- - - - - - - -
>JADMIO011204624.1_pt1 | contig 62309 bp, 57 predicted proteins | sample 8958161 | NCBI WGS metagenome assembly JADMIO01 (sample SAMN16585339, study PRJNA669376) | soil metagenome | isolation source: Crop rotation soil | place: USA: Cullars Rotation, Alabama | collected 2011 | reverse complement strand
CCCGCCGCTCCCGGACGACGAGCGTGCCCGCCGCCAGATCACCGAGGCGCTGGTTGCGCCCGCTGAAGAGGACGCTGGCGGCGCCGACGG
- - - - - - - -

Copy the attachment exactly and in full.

>JADMIO011204624.1_pt1 | contig 62309 bp, 57 predicted proteins | sample 8958161 | NCBI WGS metagenome assembly JADMIO01 (sample SAMN16585339, study PRJNA669376) | soil metagenome | isolation source: Crop rotation soil | place: USA: Cullars Rotation, Alabama | collected 2011 | reverse complement strand
CCCGCCGCTCCCGGACGACGAGCGTGCCCGCCGCCAGATCACCGAGGCGCTGGTTGCGCCCGCTGAAGAGGACGCTGGCGGCGCCGACGG